The Department is investing around £3 million to build capacity for research into complementary and alternative medicine, to strengthen the evidence base. As the hon. Gentleman will know, it is for health care organisations to make informed decisions on the funding and commissioning of services for their local communities, based on evidence, safety, effectiveness and the availability of treatments from suitability qualified practitioners.
Is the right hon. Lady aware that, despite the support that she has described, one fifth of PCTs have cut services in integrated health care in the past two years? One problem in particular is the possibility of Camden PCT withdrawing support for the Royal London homeopathic hospital, despite its employing integrated services which have cut the costs of treatments for some conditions, such as irritable bowel syndrome, by between 50 and 100 per cent. Will she look carefully at the problems there and perhaps issue some guidelines?
I am sure that the hon. Gentleman will agree that primary care trusts have the responsibility to commission the very best care that they can for their local populations. In considering the role of complementary and alternative therapies, PCTs need to take account of the evidence on clinical and cost-effectiveness. I am aware that a number of PCTs are reflecting on precisely those points, which is influencing the contracts that they place. However, for a member of a party that supports local decision making, it ill behoves the hon. Gentleman to question it when things do not quite go his way.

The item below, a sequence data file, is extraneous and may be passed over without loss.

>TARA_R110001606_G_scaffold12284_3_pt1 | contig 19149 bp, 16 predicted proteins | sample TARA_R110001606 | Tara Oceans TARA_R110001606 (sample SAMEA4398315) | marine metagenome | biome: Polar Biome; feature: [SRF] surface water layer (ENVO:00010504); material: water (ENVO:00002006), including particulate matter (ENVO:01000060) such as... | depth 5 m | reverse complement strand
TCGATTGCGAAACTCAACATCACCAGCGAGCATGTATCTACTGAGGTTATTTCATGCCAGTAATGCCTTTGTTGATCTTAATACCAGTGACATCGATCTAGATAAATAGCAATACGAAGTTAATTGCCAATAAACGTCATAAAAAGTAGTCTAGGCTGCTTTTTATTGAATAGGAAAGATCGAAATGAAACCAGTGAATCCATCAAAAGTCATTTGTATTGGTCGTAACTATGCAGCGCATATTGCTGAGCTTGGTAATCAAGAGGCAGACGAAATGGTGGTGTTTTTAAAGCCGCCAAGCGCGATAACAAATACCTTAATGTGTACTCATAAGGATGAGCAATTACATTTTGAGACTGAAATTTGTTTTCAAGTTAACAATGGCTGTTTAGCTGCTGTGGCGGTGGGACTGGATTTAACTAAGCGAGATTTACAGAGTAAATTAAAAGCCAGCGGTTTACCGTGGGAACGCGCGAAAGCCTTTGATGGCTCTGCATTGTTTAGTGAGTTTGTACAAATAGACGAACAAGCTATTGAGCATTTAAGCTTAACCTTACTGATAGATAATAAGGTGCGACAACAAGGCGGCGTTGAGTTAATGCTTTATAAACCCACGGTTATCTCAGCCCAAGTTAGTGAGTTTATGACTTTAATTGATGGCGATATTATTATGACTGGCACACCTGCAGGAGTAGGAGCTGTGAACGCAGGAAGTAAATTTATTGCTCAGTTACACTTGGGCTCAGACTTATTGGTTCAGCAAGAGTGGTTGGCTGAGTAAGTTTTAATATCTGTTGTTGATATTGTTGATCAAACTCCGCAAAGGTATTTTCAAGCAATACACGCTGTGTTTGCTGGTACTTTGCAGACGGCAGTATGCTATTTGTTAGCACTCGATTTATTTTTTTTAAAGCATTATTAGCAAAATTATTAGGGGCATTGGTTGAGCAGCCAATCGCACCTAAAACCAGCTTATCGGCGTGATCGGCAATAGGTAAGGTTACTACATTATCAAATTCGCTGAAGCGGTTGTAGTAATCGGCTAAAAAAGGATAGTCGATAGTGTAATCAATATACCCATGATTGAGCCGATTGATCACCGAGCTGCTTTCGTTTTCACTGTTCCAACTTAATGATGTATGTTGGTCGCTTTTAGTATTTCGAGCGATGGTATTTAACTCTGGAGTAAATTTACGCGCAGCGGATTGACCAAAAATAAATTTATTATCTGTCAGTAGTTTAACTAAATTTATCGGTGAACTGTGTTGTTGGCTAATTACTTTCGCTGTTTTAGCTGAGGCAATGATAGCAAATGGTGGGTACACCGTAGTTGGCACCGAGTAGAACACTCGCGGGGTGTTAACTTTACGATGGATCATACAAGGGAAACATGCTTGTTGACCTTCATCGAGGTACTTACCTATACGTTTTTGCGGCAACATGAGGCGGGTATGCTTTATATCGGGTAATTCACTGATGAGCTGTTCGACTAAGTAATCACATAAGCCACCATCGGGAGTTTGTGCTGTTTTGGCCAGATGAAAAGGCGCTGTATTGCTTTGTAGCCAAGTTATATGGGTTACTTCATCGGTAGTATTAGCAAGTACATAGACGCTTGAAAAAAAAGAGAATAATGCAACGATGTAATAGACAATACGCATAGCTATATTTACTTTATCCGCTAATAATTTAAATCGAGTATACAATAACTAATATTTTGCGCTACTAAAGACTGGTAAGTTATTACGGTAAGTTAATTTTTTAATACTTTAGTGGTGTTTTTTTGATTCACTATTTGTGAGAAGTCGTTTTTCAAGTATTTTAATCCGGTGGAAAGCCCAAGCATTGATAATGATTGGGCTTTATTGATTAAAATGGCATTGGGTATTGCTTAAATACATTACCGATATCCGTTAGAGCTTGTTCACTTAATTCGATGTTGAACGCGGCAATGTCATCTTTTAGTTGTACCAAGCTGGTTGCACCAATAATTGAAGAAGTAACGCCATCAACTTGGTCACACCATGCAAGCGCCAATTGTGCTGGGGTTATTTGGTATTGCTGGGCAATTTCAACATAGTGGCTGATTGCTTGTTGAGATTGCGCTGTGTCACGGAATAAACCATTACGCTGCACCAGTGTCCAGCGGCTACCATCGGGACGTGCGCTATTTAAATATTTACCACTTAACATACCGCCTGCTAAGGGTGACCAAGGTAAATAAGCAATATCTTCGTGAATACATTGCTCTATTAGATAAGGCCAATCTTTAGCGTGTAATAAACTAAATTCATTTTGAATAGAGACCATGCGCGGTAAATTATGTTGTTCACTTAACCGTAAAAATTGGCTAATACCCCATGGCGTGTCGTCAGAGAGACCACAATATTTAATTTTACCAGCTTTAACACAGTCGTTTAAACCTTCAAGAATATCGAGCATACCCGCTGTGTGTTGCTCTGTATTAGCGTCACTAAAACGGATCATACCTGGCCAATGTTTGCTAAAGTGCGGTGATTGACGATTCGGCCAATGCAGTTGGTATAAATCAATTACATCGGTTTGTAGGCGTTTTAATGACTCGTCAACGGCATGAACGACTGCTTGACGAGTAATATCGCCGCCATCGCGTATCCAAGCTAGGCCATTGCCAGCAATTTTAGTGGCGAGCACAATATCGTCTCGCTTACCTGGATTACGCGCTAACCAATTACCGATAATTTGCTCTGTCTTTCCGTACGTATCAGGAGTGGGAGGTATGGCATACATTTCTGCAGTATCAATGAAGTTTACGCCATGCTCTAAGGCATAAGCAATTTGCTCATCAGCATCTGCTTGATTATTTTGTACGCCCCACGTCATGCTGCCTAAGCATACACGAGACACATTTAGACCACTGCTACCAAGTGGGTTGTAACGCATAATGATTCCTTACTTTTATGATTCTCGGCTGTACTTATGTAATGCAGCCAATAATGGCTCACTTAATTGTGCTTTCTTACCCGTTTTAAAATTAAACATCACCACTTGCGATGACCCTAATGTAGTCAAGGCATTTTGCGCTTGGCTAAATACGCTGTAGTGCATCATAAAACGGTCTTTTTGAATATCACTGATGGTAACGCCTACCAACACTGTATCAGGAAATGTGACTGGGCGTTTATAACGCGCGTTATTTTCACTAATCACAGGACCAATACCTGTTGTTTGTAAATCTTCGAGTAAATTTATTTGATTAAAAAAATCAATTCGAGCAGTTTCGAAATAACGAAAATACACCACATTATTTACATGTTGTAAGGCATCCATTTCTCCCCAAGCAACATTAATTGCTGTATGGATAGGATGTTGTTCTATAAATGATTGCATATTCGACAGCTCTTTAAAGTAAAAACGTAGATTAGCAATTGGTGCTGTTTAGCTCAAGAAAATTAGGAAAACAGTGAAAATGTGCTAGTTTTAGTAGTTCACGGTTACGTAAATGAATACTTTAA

In this country we use a lot of recycled water, but I am surprised that water, which supposedly has a memory, does not have a memory of the faeces that were in it and thereby make us all sick. My right hon. Friend has referred to research, but against that background is she aware of any peer-reviewed medical research that indicates that homeopathic medicine works through anything other than a placebo effect?
I am aware that some—including, it appears, my hon. Friend—are not impressed with homeopathic medicine. However, when I referred to complementary and alternative medicines, I was referring to a much broader base of practices. The whole point of the research is to build up the capacity to make evidence-based decisions about complementary therapies.
The Minister says that the decision is for commissioning authorities. However, if the Government believe in evidence-based commissioning as they say they do, is there not a role for them in issuing guidance or at least in asking the National Institute for Health and Clinical Excellence to issue guidance, so that PCTs do not spend resources on treatments that have no effectiveness? If the effectiveness of treatments such as homeopathy is zero, there can be no cost-effectiveness to them.
I am sure that the hon. Gentleman will be aware that the recent Select Committee on Health report on NICE made recommendations about the shortfall in good quality research evidence on the cost-effectiveness of different types of public health interventions, including complementary therapies. The Government will respond to that report in due course. The issue for the Department is to ensure that PCTs are aware of the evidence where it is available. We would certainly wish to consider where it is appropriate for NICE to consider complementary therapies alongside other treatments.